Development practitioners – donors, designers, policy shapers and implementers – across the globe agree that evaluation must play a stronger role in shaping development efforts. For some time now, we have heard calls for “evidence-based” policy-making; for the professionalisation of evaluation practice as well as for the need to increase the monitoring and evaluation (M&E) capacity in developing countries. Indeed, after more than 50 years of global development efforts, and two years after our first global deadline (the Millennium Development Goals), we’re still far away from meeting the targets we set ourselves to achieve in 2015.
How should evaluation in practice be different to be able to respond to the challenge? Let’s start by reflecting on the most recent developments already shifting the way evaluation is conceptualised and applied in practice:
The sustainable Development Goals: a new playing field for development
Evaluation approaches to the SDGs … must have a broader, holistic, and more complex approach than for the MDGs.
The advent of the Sustainable Development Goals (SDGs) adopted in September 2015 meant the beginning of a new era for global development efforts. While the SDGs broadly incorporate themes present in the MDGs, “they also reflect the growing concerns about the future of our planet as reflected in the focus on sustainability and the need for social inclusion to ensure No one is left behind”. The OECD acknowledges that “the universal nature of the Sustainable Development Goals (SDGs) calls for a profound transition in the way we look at – and work for – development: from a focus, mainly on the needs of poor countries, to one that emphasises well-being and sustainability in all countries”.
Evaluation approaches to the SDGs therefore, must have a broader, holistic, and more complex approach than for the MDGs. SDGs bring interconnectedness and complexity: we have moved from 8 MDGs to 17 SDGs and from 48 to 165 measurement indicators. In addition, the fact that the SDGs are based on five universal and interlinked values—people, planet, prosperity, peace and partnership—means that the achievement of individual SDGs cannot be assessed without considering their linkages and dependencies to other SDGs. The SDGs recognise that most development programmes are complex and require a multi-prong approach in their design, implementation and evaluation. We know, for example, that increased complexity makes the measurement of causal relationships very difficult and, in some cases, impossible. Contribution analysis and variations such as outcomes harvesting and outcomes mapping, recognise that in complex programme contexts, it is not possible to use attribution analysis, and the best we can do is to assess the contribution of different interventions to the observed changes.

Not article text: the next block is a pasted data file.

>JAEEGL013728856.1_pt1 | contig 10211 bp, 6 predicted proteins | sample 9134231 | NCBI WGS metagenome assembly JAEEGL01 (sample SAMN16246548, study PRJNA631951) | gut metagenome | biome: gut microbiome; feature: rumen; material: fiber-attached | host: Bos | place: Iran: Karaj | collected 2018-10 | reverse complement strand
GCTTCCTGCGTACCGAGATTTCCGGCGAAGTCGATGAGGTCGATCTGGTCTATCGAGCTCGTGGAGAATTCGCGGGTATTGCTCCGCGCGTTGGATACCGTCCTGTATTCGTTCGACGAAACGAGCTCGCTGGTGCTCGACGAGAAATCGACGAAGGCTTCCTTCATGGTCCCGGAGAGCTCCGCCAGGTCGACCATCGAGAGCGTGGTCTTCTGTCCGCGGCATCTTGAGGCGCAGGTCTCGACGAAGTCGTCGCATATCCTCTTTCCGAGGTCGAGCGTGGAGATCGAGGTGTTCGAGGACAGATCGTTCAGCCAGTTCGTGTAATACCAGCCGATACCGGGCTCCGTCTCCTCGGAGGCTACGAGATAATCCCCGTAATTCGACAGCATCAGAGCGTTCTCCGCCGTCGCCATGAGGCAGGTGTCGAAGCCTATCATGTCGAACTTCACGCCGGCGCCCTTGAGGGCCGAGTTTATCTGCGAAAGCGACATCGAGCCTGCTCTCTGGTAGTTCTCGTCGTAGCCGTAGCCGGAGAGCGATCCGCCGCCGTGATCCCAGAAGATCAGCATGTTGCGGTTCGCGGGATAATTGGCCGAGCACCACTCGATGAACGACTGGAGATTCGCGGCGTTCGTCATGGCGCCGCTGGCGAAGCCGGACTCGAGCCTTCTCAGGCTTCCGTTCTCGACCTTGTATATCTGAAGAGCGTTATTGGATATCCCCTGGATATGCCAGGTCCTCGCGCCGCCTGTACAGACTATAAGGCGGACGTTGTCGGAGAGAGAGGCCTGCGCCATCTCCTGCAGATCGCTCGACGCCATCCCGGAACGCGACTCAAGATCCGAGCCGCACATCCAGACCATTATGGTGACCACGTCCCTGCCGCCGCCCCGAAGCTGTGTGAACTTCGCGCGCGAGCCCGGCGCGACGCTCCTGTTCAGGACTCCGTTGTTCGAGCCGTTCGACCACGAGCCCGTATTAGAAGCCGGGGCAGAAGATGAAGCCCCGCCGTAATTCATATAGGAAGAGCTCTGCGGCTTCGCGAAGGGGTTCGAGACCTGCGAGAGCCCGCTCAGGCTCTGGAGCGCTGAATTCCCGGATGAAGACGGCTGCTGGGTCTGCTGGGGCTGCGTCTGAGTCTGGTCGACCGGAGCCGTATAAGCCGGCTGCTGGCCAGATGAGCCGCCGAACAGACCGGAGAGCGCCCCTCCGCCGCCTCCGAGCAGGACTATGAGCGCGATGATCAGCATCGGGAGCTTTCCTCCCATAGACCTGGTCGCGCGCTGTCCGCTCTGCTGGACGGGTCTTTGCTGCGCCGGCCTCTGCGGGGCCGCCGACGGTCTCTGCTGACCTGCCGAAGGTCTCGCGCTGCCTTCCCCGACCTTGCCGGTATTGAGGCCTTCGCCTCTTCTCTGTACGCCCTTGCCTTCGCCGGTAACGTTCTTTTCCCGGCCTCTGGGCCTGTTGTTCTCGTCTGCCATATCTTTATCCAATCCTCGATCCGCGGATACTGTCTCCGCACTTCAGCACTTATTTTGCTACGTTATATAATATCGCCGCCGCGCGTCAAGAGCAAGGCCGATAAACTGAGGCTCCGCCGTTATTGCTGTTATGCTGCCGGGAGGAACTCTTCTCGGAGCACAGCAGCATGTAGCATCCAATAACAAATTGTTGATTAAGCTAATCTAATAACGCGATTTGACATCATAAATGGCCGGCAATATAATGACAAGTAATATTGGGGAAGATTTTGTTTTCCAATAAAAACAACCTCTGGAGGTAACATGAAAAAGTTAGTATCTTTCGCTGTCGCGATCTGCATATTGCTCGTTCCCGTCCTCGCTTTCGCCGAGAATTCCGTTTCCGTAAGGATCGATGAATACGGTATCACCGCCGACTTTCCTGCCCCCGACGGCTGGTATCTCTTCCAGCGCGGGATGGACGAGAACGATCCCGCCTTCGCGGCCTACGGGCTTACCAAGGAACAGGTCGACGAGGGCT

‘Old-new’ cross-cutting issues: equity and gender
The SDGs are strongly anchored in a social justice approach. In practical terms this means that the objective is for member-states to work towards extending the reach of services to those populations traditionally excluded or marginalised, including and especially women and girls, ethnic and religious minorities, refugees, illegal immigrants and people differently-abled. From an evaluation perspective, the emphasis on equity means going beyond aggregate indicators, to proactively uncover situations and/or population groups with no access to services. In turn “a focus on the identification of groups who have been excluded will require governments to acknowledge that their social and economic performance has not been as strong or effective”. This is what lies behind the spirit of ‘no one left behind’.